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Showing posts from May, 2014

Why I Hold the Views I Do

St. Hilda's Collegiate School, taken with my phone after a recent meeting. This picture has nothing whatsoever to do with what follows, but I like the interplay of shapes and particularly the shadow on the wall. My mother is a Methodist, liberal in her theological and social opinions. My father was a socialist, just slightly to the left, in his politics, of Karl Marx. My siblings -there are 5 of us- are all bright, eloquent and omnivorous in their consumption of books and other intellectual fodder.  One of my most cherished childhood memories is of mealtimes in our little state house. The food was ingested with copious amounts of spirited, opinionated, clever and sometimes informed debate on whatever subject happened to catch the attention of one of the family that day. Or whatever one of us thought might get a rise out of someone else. So, sex, politics and religion it was then - oh and motorbikes, economics, international relations, demographics, cricket, company ownersh

The Way to Love

Every couple of years or so I re read this little book. There are 196 pages, but they are small - the book fits easily into a pocket. There are 31 short chapters so what with the diminutive size and all, you'd think it would be a pretty quick read but it's not. At least, not for me.  The minimum time it takes me to read it is 31 days, but usually it is more like 62 or 93. That's because although it only takes 5 minutes to read a chapter I have to sit with each one for a long time afterwards. When Anthony De Mello died in his mid fifties in 1987 he was very widely known and read. For many of us, his numerous books of enigmatic little stories have been rich seams to be mined for sermon illustrations. For a lot of people Sadhana (1978) has been a resource enabling the start of a contemplative spiritual practice. Until Thomas Keating's Contemplative Outreach and Laurence Freeman's World Community for Christian Meditation became firmly established, Anthony De Mel

Home Again

I took this photo on my phone.Can't remember when or where. Just found it now, and I quite like it. I spent all day Friday on planes and in airports. Saturday I slept in. Sunday I went to Balclutha to preside at the induction of Griff Moses as the new vicar, and I was grateful that the service was late in the day as I felt so tired. Today, my day off I went for a long walk and began to renovate our bathroom. Pulling wallpaper off walls is a good thing to do when there is inner stuff to process. I took part in a couple of the synod debates, other than the one on the Ma Whea report, of course. I was, for instance, quite shocked when Carole Hughes presented a table showing the low number of women in leadership in our church at a national level. We have few women members of our key committees and almost no women chairs of those committees.I think there is more to this than just telling the boys to step aside and let the girls have a go; I think there are issues of structure and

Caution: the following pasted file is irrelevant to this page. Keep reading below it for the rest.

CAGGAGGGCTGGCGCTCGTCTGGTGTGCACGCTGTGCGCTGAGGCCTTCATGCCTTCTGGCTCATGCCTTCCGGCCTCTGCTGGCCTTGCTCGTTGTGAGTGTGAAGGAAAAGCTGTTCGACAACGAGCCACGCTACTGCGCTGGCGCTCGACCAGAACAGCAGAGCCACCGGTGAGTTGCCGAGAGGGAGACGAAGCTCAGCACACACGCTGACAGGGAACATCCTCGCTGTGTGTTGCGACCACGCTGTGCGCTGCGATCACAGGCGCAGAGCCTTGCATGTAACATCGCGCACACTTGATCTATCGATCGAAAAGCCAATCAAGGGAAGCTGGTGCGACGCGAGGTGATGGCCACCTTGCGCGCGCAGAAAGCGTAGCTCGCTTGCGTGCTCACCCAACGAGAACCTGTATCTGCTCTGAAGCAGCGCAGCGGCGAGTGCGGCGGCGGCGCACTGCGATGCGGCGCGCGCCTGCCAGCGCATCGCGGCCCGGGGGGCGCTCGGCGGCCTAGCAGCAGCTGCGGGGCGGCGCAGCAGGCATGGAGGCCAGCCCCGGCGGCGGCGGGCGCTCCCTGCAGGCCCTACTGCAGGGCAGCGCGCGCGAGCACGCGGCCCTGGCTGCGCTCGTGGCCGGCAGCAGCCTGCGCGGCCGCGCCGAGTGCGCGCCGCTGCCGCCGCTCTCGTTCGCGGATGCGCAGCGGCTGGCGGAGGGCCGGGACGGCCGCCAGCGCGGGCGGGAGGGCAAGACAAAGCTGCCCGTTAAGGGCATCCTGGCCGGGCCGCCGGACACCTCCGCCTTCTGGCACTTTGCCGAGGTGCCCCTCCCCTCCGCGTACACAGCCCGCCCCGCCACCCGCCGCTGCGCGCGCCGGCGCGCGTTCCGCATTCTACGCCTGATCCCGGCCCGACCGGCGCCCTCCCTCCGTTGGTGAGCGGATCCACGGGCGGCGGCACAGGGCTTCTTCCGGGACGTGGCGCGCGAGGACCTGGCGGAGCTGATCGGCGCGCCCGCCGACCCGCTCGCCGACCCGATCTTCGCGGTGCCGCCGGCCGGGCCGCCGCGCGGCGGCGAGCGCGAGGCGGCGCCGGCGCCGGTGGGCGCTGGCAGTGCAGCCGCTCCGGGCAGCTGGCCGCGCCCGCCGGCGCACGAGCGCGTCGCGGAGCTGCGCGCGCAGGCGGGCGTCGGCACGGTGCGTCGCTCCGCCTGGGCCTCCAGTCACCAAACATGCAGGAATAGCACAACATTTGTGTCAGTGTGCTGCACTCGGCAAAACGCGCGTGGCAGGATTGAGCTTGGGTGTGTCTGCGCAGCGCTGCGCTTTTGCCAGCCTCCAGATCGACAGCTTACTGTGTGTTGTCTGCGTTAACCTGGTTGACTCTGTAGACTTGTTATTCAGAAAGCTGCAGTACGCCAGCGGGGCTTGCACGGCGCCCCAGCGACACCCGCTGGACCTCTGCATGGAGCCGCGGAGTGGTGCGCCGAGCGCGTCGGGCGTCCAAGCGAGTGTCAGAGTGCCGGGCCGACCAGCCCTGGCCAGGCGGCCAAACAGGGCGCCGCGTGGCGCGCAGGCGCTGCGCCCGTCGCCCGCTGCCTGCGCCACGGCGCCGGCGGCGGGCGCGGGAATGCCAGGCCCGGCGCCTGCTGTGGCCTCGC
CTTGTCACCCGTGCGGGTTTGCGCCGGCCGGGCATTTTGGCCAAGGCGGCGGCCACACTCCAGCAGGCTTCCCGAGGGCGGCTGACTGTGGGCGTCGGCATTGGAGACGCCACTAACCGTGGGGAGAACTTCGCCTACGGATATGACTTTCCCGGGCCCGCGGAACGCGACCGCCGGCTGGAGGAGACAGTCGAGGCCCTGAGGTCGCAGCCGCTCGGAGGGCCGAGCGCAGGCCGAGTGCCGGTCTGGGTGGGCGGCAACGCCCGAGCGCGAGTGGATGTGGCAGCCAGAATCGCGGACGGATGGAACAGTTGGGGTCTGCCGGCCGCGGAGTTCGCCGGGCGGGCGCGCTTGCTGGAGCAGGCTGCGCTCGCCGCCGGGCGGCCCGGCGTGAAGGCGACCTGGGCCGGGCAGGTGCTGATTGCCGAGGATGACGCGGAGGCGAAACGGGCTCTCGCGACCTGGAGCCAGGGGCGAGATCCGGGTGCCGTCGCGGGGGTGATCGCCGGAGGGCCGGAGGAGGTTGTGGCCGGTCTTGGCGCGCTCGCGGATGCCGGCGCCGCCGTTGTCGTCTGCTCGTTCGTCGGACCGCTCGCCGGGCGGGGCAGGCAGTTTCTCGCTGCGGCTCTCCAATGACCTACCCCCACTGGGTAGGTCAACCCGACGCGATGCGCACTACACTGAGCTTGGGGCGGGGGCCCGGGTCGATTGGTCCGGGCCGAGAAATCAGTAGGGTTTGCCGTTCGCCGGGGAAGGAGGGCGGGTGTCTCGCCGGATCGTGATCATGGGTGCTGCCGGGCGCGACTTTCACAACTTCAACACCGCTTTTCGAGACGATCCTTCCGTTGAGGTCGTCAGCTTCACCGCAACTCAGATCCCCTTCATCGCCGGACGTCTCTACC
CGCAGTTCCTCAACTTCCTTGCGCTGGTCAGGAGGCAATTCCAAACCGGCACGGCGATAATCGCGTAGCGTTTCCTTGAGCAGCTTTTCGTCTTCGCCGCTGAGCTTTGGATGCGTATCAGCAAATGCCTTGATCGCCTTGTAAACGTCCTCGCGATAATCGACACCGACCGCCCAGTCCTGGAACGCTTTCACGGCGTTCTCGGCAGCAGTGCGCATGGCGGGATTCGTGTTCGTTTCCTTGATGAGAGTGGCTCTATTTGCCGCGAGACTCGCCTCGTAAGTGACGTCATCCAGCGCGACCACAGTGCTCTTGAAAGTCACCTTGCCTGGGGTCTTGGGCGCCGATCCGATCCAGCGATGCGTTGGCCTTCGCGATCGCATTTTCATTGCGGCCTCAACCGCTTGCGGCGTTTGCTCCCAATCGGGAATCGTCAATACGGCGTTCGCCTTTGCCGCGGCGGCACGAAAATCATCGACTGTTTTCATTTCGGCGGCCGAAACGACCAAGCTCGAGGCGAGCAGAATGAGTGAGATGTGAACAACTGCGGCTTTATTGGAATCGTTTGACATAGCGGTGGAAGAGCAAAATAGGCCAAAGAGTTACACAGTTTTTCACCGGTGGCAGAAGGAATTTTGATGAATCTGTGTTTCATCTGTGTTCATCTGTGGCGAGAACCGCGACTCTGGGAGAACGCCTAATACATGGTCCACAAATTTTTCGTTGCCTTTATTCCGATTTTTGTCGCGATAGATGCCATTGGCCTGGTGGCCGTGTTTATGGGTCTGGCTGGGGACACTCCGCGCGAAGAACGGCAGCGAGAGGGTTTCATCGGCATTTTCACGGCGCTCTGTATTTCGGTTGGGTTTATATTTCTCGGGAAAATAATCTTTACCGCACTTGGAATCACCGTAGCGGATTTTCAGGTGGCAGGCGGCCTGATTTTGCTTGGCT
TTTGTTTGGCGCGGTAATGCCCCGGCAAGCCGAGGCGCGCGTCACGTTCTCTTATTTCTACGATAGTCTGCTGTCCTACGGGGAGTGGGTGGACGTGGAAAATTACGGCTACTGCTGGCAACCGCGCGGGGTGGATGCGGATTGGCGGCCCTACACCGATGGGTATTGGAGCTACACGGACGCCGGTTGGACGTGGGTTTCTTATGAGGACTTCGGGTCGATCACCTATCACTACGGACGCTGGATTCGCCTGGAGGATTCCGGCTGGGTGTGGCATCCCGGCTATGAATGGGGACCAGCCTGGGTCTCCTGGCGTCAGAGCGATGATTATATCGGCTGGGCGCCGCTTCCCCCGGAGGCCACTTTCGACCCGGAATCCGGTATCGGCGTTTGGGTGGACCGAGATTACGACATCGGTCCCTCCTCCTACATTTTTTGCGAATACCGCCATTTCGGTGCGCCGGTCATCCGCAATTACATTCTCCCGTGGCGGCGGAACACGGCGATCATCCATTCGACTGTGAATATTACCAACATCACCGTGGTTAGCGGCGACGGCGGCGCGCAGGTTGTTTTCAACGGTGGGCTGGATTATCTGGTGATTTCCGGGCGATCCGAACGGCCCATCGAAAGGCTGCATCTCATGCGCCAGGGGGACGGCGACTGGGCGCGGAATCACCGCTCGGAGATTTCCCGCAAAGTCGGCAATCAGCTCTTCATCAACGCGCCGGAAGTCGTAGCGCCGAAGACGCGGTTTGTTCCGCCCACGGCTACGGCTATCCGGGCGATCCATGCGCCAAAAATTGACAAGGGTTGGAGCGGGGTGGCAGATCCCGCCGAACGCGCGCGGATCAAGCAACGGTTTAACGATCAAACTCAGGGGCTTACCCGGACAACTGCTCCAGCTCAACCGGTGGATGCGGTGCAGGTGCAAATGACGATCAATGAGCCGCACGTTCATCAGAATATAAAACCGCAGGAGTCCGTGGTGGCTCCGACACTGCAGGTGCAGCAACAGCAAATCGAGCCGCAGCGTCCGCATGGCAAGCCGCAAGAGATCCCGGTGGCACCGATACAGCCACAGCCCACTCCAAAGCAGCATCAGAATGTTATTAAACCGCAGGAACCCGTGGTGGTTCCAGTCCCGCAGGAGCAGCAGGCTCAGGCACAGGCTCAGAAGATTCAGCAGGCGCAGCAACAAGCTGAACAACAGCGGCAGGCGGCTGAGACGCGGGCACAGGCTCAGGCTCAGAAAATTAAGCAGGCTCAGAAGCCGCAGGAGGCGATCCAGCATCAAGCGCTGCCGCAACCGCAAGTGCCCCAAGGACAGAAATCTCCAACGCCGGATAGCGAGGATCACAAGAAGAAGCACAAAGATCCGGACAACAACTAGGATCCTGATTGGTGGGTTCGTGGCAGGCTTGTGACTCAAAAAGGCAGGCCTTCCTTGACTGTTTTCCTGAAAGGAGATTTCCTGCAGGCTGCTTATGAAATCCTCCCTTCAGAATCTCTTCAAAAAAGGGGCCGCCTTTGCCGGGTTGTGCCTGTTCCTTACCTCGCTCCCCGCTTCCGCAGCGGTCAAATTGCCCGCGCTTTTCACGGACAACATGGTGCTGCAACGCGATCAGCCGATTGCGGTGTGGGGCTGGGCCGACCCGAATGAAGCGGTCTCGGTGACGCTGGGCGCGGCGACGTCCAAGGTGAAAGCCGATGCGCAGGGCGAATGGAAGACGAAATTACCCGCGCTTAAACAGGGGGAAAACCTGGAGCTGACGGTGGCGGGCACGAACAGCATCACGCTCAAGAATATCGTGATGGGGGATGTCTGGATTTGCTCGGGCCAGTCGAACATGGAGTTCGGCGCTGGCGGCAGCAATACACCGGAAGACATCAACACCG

Think Again!

From that time Jesus began to preach saying, "repent, [i.e. think again ]for the Kingdom of heaven is at hand." απο τοτε ηρξατο ο ιη σους κηρυσσειν και λεγειν μετανοειτε ηγγικεν γαρ η βασιλεια των ουρανων -Matthew 4:17 Jesus: Kelvin! Mate! Have I got news for you! Kelvin: Oh. Really? Listen Jesus, always nice to see you. But can you tell me quickly? I'm kind of busy here, being holy. Jesus: Oohh! Important!  I'll be brief then. The Kingdom of  Heaven is very very close. Kelvin: How close? Jesus: What's that thing on the end of your arm? Kelvin: My hand. Jesus: That close. Kelvin: Ok. Jesus: Great news,eh! Kelvin. Ah yeah. Terrific. So where is it then? Jesus: What? Kelvin: The Kingdom. Jesus: So what are you using to type this post? Kelvin: My computer. Jesus: and....? Kelvin: my fingers? Jesus: Exactly! Kelvin: Right. Look, don't want to be rude or anything, but I'm actually pretty busy. Jesus: But can you see it?

General Synod, Day Three. The Way Ahead.

I took this photo years ago with my first serious digital camera. I like it. It was the photograph I used for the first ever post on this blog, when I was still the Ven. Dr. and was calling the blog Re Vision and wondering whether to make it a photography blog or a Life, The Universe and Everything blog. So, I post it again today to honour a new start. The last few days have been amongst the best I have experienced in the church. There was sense of community and a deep sense of the presence of the Holy Spirit as we discussed and reached unanimity on issues which threatened to destroy our church as they had done to several others. When Bishop Helen Ann Hartley began to read the statement that we had all  worked so hard to produce, I couldn't hold back the tears. We had done what I considered to be impossible, and there is, at last, a way ahead for us. That wise old man Robert Johnson talks about the way almost all problems are framed as paradoxes; they are presented to us a